Tilted Neon Martini
edition of 50
$42K at Jeffrey Loria Gallery
Kathy Goodman. James Goodman.
Andrew Wyeth
The James Goodman Gallery
Claes Oldenburg
Giant Balloon in the Shape of a Screw, 1973
Pencil, charcoal and watercolor
on paper
The James Goodman Gallery, $150K
Barbara Jakobson and Jodie Eastman. Jason McCoy, who described himself as an eponymous art dealer.
Howard Greenberg, owner of the Howard Greenberg Gallery in the Fuller Building. He displayed only William Klein in his booth. On the wall is a 1962 Klein edition of 30, $14K ("Frame included," said Howard).
Eric Brown and Kathy Butterly.

Tibor de Nagy devoted its entire booth to the ceramics artist.

Mr. Brown had this to say:

"We made the decision to present a solo exhibition of Kathy Butterly’s new sculptures at this year’s Art Show because her work is unlike any other artists at work today and it distinguishes itself immediately in a fair that is well known for its quality and connoisseurship. Happily, we made several sales to important collectors on opening night. The gallery just celebrated its 60th anniversary; it seems appropriate at this moment for us to look toward the future by exhibiting such a vital and admired contemporary artist."
David Patrick Columbia who owns this website with his business partner, Jeff Hirsch. Irving Blum, who lives in Los Angeles and has been a major fixture on the art scene for as long as I can remember. His next project is an exhibition of street art in L.A. on which he is working with MOCA's Jeffrey Deitch. The show will open in April.
Collector Howard Sloan. Art critic Jason Kaufman, who has recently been penning a lot of reviews for The Washington Post.
Artist Onyedika Chuke, whose day job is at Susan Sheehan Gallery. On wall is Andy Warhol silkscreen, Man with a Toy, 1956, Ink on paper ($38K); Ed Ruscha, Carp, 1969, Lithograph ($30K); and a Cy Twombly (right) Untitled, On the Bowery, 1969-71, Screenprint ($45K).
Performance artist Colette on view at the Pavel Zoubok Gallery. Gallerist Marianne Boesky, who has two spaces, one in Chelsea and one on the Upper East Side.
Marianne Boesky displayed the work of Diana Al-Hadid, a 28-year-old Syrian-American artist who lives in Brooklyn. This editioned piece of 3, titled In Mortal Repose, had already sold for $75K. Artist Diana Al-Hadid.
Donald Moffett, a contemporary artist
who is represented by Marianne Boesky. He will be having a solo show in Boesky's Chelsea space in 2012.

Shown here, a unique piece made of acrylic on line with rayon, $60K.
Detail of Donald Moffett piece. The zippers are made of aluminum.
Jan Rothchild, who is Vice President, Communications and External Affairs for Sotheby's Institute of Art.
Sotheby's will be holding a reception to launch Noah Horowitz's book on Thursday, March 3 from 5:30 to 7:30 PM at the Auction House at 1334 York Avenue.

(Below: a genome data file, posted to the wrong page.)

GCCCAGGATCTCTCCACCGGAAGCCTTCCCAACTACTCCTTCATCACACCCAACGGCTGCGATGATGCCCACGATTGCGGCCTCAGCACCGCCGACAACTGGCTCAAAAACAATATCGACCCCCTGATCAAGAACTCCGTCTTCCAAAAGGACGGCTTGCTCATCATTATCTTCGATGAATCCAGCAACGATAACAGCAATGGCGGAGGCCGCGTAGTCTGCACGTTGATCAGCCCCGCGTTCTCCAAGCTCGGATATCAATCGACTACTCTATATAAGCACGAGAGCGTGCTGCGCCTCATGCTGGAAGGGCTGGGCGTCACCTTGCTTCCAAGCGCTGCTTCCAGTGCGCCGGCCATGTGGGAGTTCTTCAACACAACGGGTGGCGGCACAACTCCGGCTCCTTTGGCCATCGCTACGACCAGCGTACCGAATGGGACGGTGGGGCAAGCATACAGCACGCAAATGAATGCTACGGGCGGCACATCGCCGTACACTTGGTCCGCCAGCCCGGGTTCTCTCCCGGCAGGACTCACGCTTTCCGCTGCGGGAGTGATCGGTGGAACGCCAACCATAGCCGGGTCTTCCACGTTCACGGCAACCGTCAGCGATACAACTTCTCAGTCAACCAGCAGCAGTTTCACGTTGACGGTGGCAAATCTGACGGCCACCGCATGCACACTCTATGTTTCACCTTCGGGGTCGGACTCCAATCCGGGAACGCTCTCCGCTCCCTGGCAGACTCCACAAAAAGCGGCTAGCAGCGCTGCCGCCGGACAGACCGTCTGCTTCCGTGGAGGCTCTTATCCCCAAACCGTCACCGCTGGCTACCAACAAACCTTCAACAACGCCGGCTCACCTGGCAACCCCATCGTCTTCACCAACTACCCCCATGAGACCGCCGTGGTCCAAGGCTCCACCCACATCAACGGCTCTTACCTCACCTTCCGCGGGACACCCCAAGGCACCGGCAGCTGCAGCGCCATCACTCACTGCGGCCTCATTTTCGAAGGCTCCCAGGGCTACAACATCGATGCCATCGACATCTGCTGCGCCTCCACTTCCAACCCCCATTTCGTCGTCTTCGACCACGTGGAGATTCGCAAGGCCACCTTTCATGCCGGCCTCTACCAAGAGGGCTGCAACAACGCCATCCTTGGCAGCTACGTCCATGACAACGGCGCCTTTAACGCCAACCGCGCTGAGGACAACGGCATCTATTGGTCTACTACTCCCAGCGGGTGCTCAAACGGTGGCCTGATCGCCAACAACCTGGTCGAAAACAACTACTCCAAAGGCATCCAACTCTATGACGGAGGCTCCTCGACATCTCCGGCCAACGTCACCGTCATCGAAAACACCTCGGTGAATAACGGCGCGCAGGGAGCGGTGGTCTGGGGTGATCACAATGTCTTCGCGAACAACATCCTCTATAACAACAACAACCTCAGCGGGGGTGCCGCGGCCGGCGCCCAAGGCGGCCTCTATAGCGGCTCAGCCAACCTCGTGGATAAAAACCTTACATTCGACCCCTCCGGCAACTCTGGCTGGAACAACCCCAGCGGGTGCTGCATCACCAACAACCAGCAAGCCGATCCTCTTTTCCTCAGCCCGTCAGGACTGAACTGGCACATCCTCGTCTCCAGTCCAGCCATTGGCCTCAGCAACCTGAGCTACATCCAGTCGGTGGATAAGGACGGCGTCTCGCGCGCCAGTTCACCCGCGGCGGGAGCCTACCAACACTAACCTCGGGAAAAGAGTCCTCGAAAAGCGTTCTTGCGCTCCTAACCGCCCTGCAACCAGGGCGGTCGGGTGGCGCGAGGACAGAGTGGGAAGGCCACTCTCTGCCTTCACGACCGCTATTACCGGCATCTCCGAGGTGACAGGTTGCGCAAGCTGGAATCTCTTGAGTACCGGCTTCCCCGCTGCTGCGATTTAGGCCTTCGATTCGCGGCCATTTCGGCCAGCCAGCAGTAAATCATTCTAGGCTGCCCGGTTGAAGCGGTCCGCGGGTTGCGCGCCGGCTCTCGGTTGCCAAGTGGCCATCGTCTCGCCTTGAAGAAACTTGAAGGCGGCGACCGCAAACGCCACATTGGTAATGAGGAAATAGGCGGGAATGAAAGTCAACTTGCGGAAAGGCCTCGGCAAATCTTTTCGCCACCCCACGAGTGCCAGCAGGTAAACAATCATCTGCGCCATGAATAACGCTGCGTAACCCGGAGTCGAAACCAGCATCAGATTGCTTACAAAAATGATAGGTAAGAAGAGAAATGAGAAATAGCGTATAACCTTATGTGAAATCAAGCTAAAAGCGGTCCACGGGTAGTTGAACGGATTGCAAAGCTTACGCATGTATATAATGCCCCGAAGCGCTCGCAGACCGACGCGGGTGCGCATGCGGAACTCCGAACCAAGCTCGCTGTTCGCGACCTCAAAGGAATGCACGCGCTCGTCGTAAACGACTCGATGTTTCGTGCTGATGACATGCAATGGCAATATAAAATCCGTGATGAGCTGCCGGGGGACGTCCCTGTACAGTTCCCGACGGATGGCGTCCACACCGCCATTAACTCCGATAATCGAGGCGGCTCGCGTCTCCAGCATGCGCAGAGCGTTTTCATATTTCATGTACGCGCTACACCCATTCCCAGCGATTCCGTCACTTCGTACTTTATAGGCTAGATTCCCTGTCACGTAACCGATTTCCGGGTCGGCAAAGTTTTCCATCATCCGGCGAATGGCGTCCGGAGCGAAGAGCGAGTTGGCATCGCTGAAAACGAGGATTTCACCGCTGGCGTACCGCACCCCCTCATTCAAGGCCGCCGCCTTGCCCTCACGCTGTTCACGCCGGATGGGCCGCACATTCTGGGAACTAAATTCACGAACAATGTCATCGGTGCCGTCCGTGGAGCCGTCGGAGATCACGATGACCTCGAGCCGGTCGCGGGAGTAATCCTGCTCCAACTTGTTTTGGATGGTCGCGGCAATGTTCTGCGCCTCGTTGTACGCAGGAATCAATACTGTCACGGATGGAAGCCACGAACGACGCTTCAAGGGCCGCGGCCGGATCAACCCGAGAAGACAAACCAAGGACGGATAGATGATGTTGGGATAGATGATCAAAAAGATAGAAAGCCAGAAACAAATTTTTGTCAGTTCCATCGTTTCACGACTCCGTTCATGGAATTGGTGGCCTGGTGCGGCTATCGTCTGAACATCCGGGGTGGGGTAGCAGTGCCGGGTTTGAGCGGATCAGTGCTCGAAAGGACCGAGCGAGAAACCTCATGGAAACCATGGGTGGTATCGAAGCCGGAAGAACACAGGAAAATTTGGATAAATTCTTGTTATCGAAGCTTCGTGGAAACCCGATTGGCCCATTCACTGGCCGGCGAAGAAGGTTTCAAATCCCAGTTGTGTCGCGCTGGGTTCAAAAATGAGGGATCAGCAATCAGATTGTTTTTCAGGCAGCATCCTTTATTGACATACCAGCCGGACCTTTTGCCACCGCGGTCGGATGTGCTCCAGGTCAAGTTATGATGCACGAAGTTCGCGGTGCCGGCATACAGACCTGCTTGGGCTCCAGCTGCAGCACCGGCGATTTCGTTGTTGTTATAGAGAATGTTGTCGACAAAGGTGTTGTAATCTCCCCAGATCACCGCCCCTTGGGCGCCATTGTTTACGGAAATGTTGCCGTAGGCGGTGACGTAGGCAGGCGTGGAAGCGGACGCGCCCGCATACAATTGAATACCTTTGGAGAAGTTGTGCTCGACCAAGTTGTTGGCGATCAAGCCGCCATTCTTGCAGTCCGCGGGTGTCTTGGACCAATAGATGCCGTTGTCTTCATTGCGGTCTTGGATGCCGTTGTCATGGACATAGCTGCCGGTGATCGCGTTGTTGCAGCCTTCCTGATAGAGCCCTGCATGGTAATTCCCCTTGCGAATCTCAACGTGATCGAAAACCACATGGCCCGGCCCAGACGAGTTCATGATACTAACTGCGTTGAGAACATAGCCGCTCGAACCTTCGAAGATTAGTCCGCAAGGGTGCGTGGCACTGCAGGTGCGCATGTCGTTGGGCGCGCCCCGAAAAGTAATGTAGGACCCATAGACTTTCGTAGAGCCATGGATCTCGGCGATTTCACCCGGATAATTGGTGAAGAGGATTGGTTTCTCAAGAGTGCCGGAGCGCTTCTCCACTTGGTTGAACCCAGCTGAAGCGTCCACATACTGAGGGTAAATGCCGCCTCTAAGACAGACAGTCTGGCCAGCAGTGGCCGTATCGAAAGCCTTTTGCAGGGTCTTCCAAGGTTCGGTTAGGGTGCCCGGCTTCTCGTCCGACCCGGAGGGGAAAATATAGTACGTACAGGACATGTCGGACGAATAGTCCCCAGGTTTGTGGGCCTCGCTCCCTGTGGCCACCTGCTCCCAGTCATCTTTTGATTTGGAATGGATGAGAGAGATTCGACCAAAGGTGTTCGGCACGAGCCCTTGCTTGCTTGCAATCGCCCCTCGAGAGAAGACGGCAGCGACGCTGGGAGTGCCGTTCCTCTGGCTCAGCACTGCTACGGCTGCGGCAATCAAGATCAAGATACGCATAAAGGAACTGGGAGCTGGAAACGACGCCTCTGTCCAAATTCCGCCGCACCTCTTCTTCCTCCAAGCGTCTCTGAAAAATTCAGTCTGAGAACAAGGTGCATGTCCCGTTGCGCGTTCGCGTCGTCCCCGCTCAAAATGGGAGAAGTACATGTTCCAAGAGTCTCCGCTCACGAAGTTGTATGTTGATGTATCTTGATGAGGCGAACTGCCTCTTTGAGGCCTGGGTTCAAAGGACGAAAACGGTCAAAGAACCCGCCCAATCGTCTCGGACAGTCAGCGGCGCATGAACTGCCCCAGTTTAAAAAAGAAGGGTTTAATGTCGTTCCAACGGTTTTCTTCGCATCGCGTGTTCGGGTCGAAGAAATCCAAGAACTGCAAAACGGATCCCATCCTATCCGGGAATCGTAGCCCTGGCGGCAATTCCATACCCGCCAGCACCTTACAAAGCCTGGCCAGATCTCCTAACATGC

Mr. Horowitz is Director of the VIP Art Fair and his book gives a textured financial analysis of contemporary art, in all its market manifestations.
Collector Earle Mack. Artist Caio Fonseca divides his time between Pietrasanta (Lucca) and his studio in Manhattan on East Fifth Street. His works are held in numerous public and private collections in Europe and the United States.
Artist Wolf Kahn. Yinka Shonibare, MBE
Planets in My Head, Physics, 2010
James Cohan Gallery

Mr. Shonibare (b.1962) is a British-Nigerian artist living in the U.K.
Richard Feigen in his booth in front of Andy Warhol's Campbell's Soup Cans.
Art critic David D'Arcy. Henry and Marie-Josée Kravis.
Peter MacGill and his MacGillettes, from left to right: Kimberly Jones, Lauren Panzo, Kaelan Kleber, and Maya Piergies.

The Pace/MacGill booth was devoted entirely to Irving Penn and his "Corner" photographs.
Claude Lalanne
An edition of Green Apple, $150K

You may remember that I devoted an entire photojournal to the Lalanne's sculpture when it was displayed on the medians of Park Avenue.
Tom Otterness
Building Blocks
Edition of 9; $32K
John Berggruen Gallery

Tom Otterness does a lot of public art and currently has a show at Marlborough. His work appears in the 14th Street Subway Station and many of you will recall his bronzes recently installed up and down Broadway.
Kathy Goodman and Paula Cooper.
Stephen P. Henry, Director, Paula Cooper Gallery in Chelsea. Realtor Judy Auchincloss.
Judy Auchincloss kissing her novelist pal Jay Cantor.
Howard Rachofsky is a collector with a capital C judging from the reaction to him from the dealers as he strolled up and down the aisles. Mr. Rachofsky is from Dallas and is wearing a shirt and jacket combo picked out for him by his wife. Adam Weinberg, Director of the Whitney Museum.
Jaume Plensa
Unique Alabaster heads, $275K for one head, $450K for the pair. These are displayed at Galerie Lelong.

Mr. Plensa, a Spanish sculptor from Barcelona, is probably best known for creating the Crown Fountain at Chicago's Millennium Park. His work is also being featured at the armory's Richard Grey Gallery.
Text and photographs © by Jill Krementz
all rights reserved.